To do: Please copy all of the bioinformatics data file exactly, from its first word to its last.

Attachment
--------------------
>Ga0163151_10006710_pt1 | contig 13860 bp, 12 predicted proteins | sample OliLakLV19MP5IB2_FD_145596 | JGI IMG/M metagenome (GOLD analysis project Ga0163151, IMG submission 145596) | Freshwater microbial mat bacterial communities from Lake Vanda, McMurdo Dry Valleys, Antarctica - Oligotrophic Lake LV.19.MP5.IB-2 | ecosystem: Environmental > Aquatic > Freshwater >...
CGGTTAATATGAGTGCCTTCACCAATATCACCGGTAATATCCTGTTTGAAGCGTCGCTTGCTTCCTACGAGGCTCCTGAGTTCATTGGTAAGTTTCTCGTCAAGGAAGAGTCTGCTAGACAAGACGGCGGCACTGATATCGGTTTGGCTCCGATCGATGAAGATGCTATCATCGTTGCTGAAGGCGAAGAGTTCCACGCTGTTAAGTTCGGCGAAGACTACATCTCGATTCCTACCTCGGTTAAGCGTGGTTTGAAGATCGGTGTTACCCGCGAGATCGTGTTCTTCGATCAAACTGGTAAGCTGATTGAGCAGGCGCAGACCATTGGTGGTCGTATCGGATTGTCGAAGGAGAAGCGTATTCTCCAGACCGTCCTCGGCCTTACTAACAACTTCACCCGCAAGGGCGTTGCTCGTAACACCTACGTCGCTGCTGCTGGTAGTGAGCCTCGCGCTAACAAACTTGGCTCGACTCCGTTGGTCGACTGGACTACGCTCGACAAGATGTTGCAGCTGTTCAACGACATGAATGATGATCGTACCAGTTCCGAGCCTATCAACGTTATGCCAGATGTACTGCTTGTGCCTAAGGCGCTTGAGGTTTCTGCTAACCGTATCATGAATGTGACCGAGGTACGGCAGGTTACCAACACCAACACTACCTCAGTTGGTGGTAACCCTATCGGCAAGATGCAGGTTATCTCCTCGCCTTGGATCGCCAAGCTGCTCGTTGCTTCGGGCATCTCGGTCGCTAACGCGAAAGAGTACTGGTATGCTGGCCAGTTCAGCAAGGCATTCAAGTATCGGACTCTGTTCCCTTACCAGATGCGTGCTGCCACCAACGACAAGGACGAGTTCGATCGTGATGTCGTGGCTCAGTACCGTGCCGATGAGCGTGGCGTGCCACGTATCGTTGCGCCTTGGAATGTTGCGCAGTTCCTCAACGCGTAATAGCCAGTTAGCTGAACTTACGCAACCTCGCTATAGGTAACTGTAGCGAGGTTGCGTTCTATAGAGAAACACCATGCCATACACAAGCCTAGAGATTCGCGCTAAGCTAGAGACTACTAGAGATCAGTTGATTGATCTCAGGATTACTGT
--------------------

>Ga0163151_10006710_pt1 | contig 13860 bp, 12 predicted proteins | sample OliLakLV19MP5IB2_FD_145596 | JGI IMG/M metagenome (GOLD analysis project Ga0163151, IMG submission 145596) | Freshwater microbial mat bacterial communities from Lake Vanda, McMurdo Dry Valleys, Antarctica - Oligotrophic Lake LV.19.MP5.IB-2 | ecosystem: Environmental > Aquatic > Freshwater >...
CGGTTAATATGAGTGCCTTCACCAATATCACCGGTAATATCCTGTTTGAAGCGTCGCTTGCTTCCTACGAGGCTCCTGAGTTCATTGGTAAGTTTCTCGTCAAGGAAGAGTCTGCTAGACAAGACGGCGGCACTGATATCGGTTTGGCTCCGATCGATGAAGATGCTATCATCGTTGCTGAAGGCGAAGAGTTCCACGCTGTTAAGTTCGGCGAAGACTACATCTCGATTCCTACCTCGGTTAAGCGTGGTTTGAAGATCGGTGTTACCCGCGAGATCGTGTTCTTCGATCAAACTGGTAAGCTGATTGAGCAGGCGCAGACCATTGGTGGTCGTATCGGATTGTCGAAGGAGAAGCGTATTCTCCAGACCGTCCTCGGCCTTACTAACAACTTCACCCGCAAGGGCGTTGCTCGTAACACCTACGTCGCTGCTGCTGGTAGTGAGCCTCGCGCTAACAAACTTGGCTCGACTCCGTTGGTCGACTGGACTACGCTCGACAAGATGTTGCAGCTGTTCAACGACATGAATGATGATCGTACCAGTTCCGAGCCTATCAACGTTATGCCAGATGTACTGCTTGTGCCTAAGGCGCTTGAGGTTTCTGCTAACCGTATCATGAATGTGACCGAGGTACGGCAGGTTACCAACACCAACACTACCTCAGTTGGTGGTAACCCTATCGGCAAGATGCAGGTTATCTCCTCGCCTTGGATCGCCAAGCTGCTCGTTGCTTCGGGCATCTCGGTCGCTAACGCGAAAGAGTACTGGTATGCTGGCCAGTTCAGCAAGGCATTCAAGTATCGGACTCTGTTCCCTTACCAGATGCGTGCTGCCACCAACGACAAGGACGAGTTCGATCGTGATGTCGTGGCTCAGTACCGTGCCGATGAGCGTGGCGTGCCACGTATCGTTGCGCCTTGGAATGTTGCGCAGTTCCTCAACGCGTAATAGCCAGTTAGCTGAACTTACGCAACCTCGCTATAGGTAACTGTAGCGAGGTTGCGTTCTATAGAGAAACACCATGCCATACACAAGCCTAGAGATTCGCGCTAAGCTAGAGACTACTAGAGATCAGTTGATTGATCTCAGGATTACTGT